Can Thinner Mean Sicker? Obesity Paradox

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High body fat and high lean mass index were independently associated with reduced mortality at 3 years.

The observation that obesity may aid survival in patients with some chronic diseases — the obesity paradox — cannot be explained away by a presumed “flaw” in the body mass index metric.

In a study of 570 coronary artery disease patients, death was more likely to come to skinny patients compared with those who had more fat than lean mass, according to Carl J. Lavie, MD, of the John Ochsner Heart & Vascular Institute in New Orleans, and colleagues.

The study, which was published by the Journal of the American College of Cardiology, revealed a 15 percent mortality rate among patients with low body fat and a low lean mass index (LMI), compared with a 2.2 percent mortality rate in patients with high body fat/high LMI.

“People have said the body mass index is not accurate because it doesn’t always represent true fat,” Lavie told MedPage Today. “But we have shown using different body composition metrics that the obesity paradox is present in patients with stable coronary heart disease.”

In a logistic regression analysis, both low body fat and LMI as categoric variables were independent predictors of 3-year mortality.

And the converse of that was also true: high body fat and high LMI as categoric variables each were independently associated with reduced mortality at 3 years.

Low body fat as a continuous variable was a significant predictor of mortality, while low LMI as a continuous variable was not.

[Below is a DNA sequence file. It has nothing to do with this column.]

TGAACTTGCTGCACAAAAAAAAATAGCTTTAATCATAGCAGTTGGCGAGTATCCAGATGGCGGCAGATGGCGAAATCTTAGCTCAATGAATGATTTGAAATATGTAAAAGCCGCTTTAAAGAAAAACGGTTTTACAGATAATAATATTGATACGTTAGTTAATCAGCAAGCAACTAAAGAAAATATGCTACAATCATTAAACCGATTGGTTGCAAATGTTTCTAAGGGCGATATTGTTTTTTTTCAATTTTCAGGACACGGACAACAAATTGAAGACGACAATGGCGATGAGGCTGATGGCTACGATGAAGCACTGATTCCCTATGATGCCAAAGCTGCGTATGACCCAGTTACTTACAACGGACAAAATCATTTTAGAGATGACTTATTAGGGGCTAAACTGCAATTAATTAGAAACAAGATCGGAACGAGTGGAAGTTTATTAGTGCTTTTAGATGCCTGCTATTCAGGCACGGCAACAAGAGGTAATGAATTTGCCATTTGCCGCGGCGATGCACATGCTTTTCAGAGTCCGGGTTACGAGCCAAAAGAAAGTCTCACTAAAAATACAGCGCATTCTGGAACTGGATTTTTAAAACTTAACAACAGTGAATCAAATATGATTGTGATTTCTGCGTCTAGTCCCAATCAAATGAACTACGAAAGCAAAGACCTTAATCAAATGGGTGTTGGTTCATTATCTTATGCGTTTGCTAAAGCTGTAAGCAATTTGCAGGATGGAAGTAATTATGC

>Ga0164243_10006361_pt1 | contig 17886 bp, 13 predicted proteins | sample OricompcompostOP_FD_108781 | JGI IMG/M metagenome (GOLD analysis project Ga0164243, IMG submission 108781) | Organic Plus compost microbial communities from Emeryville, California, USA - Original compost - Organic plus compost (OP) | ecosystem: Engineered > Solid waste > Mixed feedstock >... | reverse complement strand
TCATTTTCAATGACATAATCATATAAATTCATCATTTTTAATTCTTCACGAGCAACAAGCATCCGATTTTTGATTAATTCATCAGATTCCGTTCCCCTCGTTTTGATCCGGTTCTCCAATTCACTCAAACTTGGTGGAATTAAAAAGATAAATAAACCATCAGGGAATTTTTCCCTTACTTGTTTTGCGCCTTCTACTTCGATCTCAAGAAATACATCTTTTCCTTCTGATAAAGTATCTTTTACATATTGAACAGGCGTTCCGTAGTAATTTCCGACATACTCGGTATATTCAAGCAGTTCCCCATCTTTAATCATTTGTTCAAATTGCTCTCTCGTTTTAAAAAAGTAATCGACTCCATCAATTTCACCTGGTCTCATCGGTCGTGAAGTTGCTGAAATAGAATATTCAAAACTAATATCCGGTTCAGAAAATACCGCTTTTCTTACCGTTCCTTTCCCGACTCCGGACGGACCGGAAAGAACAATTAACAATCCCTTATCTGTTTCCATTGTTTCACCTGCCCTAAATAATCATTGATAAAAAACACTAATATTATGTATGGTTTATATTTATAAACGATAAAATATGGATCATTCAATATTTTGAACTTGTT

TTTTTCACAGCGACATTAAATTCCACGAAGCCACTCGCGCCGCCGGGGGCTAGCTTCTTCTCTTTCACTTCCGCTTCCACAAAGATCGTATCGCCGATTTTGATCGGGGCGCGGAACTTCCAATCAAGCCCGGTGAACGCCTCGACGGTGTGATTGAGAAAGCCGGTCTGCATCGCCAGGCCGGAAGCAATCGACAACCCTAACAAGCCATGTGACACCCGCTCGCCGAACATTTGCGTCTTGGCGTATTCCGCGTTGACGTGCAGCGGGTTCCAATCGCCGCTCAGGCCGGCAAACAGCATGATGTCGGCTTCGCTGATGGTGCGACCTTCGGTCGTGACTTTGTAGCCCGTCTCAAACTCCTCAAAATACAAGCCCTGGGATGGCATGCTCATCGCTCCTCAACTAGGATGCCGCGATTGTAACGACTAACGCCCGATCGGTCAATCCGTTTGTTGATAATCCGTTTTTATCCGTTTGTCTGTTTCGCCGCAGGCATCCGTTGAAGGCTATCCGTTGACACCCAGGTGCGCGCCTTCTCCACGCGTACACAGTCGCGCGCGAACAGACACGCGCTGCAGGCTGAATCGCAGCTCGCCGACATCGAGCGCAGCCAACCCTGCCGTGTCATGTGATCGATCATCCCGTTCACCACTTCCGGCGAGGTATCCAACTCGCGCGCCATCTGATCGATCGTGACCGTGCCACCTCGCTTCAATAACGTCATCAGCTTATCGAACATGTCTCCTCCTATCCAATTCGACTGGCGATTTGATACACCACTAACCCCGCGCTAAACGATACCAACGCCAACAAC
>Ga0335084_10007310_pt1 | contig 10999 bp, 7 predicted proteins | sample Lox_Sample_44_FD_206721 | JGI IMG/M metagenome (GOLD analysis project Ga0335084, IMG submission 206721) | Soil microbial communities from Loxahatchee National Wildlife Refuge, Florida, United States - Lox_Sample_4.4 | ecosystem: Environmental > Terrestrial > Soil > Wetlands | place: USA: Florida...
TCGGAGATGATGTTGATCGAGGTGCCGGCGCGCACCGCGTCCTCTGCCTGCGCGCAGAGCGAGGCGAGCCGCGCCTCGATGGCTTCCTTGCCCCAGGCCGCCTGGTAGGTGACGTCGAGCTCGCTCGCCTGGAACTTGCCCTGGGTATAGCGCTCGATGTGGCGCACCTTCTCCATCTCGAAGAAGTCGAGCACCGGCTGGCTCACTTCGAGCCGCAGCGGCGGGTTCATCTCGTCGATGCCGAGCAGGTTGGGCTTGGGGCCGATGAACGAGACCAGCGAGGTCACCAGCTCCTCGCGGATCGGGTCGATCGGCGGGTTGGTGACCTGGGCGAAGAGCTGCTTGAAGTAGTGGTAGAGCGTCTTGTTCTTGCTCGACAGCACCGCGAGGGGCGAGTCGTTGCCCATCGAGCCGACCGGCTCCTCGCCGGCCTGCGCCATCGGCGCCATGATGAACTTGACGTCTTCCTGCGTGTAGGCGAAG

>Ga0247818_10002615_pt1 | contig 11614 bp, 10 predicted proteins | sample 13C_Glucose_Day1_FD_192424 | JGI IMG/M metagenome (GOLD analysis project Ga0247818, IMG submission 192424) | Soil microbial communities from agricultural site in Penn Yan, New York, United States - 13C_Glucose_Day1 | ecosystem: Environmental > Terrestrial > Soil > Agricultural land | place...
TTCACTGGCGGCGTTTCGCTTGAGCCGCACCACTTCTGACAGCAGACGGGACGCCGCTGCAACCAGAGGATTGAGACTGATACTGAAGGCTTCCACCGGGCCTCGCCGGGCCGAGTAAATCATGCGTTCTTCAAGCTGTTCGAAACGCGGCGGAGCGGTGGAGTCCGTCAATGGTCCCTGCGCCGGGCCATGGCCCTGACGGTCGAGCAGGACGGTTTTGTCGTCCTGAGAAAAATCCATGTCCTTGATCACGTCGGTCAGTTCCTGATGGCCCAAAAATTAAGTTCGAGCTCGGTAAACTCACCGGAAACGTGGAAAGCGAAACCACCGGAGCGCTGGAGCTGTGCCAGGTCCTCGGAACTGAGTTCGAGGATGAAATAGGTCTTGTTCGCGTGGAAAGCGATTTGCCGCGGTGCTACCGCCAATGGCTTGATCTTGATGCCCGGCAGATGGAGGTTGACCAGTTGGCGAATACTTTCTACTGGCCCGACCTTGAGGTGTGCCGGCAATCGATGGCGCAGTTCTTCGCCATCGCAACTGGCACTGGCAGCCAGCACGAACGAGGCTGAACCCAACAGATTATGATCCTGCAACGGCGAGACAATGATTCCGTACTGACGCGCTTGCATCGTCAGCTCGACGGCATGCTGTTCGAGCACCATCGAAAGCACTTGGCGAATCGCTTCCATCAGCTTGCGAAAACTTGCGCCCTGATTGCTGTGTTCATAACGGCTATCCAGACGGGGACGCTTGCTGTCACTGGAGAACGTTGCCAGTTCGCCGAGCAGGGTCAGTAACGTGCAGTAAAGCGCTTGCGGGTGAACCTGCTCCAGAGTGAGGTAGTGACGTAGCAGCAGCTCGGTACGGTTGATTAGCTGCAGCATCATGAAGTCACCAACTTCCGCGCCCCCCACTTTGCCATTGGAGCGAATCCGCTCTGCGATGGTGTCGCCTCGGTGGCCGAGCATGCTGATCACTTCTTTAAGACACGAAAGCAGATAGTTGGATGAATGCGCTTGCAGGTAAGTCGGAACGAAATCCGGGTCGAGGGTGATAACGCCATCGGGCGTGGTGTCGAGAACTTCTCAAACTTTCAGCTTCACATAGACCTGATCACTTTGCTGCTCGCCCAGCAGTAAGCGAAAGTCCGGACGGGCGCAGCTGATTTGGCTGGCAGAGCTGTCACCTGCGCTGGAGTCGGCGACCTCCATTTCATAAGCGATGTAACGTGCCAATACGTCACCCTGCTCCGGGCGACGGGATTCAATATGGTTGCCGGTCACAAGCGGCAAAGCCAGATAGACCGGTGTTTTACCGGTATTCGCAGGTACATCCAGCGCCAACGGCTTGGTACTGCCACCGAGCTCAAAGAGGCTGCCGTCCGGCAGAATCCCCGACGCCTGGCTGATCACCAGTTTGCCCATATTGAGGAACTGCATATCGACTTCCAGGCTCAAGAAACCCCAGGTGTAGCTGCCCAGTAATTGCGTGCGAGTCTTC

It’s not that being overweight or obese is good for the heart, but once overweight and obese individuals get heart disease, their prognosis seems to be better than their skinnier counterparts, Lavie explained.

“The person who is in trouble is the thin person who develops heart disease. Physicians should pay closer attention to their increased mortality risk and try to attenuate it,” Lavie said.

Although the exact mechanism supporting the obese paradox is not fully understood, Lavie said there is some evidence that muscular strength plays a role.

“Although we didn’t look at this, my prediction is that the patients with high body fat and high lean mass would have higher muscular strength as well,” he said, noting that genes also play a role.

The researchers evaluated 570 consecutive patients with coronary heart disease who were referred to cardiac rehabilitation between 2000 and 2005. During the 3-year follow-up, 26 patients died.

The average BMI for those with low body fat/low LMI was 22, versus 32 for those with high body fat/high LMI.

At baseline, compared with survivors, those who died had significantly lower BMI (25.1 versus 28.7), body fat (25.2 versus 29.6), LMI (18.5 versus 20), ejection fraction (42.9 percent versus 55 percent), and peak oxygen flow (12.4 versus 16.9 mL/kg/min). They also had borderline lower levels of systolic blood pressure.

However, those who died were significantly older than survivors (72 versus 63).

Those with the lowest LMI had a higher mortality rate (10.3 percent) compared with those in the highest LMI group (2.7 percent). Similarly, a low body fat combined with a low LMI conferred a higher risk of death than a high body fat combined with a high LMI (15 percent versus 2.2 percent).

Interestingly, even though a high body fat was associated with better survival, these patients tended to have a worse overall cardiovascular risk profile, researchers noted, which included lower HDL cholesterol, higher triglycerides, and higher C-reactive protein.

Those with chronic obstructive pulmonary disease had a higher risk of death, but these patients also had lower body fat and lower LMI.

The study has some limitations, according to the authors, including its retrospective nature, and the relatively small cohort and short follow-up.

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